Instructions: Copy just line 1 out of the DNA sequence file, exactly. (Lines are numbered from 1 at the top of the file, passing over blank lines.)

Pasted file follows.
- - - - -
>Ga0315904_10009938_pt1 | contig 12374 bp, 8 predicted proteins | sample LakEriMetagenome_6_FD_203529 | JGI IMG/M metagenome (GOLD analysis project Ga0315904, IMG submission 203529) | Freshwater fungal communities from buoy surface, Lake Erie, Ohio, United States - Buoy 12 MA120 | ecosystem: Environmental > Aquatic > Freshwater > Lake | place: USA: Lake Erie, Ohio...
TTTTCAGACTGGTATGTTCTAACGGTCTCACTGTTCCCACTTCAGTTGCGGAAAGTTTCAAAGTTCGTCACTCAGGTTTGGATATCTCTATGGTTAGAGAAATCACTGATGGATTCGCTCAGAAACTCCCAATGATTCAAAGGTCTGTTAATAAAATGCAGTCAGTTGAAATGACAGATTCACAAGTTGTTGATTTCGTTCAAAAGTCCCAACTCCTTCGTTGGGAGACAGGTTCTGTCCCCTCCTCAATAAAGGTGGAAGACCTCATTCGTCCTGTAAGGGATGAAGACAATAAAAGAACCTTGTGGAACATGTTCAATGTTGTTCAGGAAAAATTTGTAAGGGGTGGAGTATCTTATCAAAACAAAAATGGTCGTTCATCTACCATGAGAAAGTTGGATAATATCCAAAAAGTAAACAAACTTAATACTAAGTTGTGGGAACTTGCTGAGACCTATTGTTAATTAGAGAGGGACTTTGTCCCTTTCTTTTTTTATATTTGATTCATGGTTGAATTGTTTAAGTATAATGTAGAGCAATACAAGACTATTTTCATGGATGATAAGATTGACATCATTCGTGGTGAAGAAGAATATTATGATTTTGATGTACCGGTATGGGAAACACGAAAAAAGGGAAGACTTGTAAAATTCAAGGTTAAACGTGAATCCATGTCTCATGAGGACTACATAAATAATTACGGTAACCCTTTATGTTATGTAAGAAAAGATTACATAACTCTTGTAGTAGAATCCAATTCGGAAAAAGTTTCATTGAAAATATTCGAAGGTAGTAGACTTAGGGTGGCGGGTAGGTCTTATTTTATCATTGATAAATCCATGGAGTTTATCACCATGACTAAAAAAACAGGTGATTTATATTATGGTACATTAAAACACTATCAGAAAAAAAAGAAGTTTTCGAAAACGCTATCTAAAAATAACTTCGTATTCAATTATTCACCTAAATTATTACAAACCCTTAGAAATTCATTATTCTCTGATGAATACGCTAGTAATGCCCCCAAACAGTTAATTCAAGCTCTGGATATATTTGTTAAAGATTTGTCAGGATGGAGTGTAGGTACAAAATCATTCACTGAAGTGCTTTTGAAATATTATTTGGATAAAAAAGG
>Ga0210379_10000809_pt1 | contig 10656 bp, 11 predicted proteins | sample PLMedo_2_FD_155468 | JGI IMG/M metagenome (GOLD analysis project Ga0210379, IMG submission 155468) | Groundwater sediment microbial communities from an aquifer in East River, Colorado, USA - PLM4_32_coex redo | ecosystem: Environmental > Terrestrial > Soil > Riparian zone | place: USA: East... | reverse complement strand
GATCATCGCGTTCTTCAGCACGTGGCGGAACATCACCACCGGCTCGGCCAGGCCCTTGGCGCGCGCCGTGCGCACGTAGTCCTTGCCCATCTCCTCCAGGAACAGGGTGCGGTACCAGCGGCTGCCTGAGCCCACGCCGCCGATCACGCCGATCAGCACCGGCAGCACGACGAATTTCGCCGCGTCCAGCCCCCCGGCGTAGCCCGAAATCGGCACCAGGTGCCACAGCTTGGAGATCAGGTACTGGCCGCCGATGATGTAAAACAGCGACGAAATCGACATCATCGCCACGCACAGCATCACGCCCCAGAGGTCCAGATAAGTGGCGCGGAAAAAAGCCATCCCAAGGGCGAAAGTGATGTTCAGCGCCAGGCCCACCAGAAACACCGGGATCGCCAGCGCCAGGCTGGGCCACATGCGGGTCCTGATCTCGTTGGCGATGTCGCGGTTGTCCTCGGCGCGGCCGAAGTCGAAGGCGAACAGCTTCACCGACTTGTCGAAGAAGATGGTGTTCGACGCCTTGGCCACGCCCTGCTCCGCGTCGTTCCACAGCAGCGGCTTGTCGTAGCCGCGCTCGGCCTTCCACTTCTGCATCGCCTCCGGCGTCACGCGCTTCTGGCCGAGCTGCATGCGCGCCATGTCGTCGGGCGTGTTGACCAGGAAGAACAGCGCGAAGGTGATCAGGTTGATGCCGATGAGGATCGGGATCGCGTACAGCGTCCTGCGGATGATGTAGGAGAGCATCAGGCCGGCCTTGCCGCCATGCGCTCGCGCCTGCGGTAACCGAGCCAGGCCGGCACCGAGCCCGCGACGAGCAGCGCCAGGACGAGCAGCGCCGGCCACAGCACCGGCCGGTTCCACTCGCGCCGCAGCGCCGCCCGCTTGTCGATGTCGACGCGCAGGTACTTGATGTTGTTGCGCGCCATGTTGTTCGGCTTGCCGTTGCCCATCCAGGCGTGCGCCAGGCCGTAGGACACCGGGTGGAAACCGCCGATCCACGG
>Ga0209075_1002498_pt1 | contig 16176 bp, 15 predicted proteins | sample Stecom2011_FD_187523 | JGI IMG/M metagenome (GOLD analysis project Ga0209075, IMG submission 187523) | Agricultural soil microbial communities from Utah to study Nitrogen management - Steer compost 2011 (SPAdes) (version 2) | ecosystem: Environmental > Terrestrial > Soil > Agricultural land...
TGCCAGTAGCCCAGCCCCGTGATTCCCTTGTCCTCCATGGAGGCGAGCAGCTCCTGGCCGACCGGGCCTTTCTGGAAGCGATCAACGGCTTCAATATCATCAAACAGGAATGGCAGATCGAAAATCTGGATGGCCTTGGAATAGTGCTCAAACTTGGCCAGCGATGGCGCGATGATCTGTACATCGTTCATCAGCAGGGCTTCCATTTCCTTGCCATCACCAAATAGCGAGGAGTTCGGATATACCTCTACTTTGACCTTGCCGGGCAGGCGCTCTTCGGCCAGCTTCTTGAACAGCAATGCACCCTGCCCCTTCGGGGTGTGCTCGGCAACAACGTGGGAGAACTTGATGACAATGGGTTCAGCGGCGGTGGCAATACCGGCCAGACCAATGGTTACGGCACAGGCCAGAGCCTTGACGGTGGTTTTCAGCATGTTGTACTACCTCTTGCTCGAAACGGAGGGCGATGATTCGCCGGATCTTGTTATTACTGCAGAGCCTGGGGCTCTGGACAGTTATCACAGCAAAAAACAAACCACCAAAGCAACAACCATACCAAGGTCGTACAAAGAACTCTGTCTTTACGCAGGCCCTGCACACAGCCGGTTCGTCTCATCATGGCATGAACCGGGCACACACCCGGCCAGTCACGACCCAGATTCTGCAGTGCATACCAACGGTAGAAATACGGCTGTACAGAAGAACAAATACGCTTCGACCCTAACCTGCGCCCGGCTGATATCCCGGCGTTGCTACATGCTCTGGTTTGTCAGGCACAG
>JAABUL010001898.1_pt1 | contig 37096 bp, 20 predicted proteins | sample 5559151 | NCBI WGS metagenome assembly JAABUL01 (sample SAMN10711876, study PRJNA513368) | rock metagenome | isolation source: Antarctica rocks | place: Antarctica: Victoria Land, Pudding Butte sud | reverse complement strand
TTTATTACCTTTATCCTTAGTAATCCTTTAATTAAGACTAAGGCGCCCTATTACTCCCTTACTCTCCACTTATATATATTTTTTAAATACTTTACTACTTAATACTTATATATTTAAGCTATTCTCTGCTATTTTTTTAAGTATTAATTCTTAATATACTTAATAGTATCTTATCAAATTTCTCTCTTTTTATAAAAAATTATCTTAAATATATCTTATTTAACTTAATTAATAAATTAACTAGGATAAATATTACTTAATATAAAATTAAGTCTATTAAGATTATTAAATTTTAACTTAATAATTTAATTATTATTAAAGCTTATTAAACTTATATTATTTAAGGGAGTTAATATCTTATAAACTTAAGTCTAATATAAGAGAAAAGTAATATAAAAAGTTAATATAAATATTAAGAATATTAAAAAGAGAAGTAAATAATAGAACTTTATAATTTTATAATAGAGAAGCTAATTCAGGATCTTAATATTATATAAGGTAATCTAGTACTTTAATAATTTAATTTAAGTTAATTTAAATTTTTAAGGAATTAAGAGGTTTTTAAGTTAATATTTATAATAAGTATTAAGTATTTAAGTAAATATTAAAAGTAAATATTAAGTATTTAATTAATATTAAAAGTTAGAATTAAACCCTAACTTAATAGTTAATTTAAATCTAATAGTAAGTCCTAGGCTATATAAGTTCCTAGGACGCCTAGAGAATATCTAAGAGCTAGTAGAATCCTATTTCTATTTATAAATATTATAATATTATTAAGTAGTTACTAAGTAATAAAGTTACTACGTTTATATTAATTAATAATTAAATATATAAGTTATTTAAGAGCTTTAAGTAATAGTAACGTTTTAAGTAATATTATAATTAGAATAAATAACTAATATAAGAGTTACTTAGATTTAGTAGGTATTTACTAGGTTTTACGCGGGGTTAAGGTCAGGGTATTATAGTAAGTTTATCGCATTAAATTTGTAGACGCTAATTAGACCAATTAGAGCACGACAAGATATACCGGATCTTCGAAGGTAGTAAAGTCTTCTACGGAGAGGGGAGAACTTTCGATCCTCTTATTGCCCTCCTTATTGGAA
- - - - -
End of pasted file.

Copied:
>Ga0315904_10009938_pt1 | contig 12374 bp, 8 predicted proteins | sample LakEriMetagenome_6_FD_203529 | JGI IMG/M metagenome (GOLD analysis project Ga0315904, IMG submission 203529) | Freshwater fungal communities from buoy surface, Lake Erie, Ohio, United States - Buoy 12 MA120 | ecosystem: Environmental > Aquatic > Freshwater > Lake | place: USA: Lake Erie, Ohio...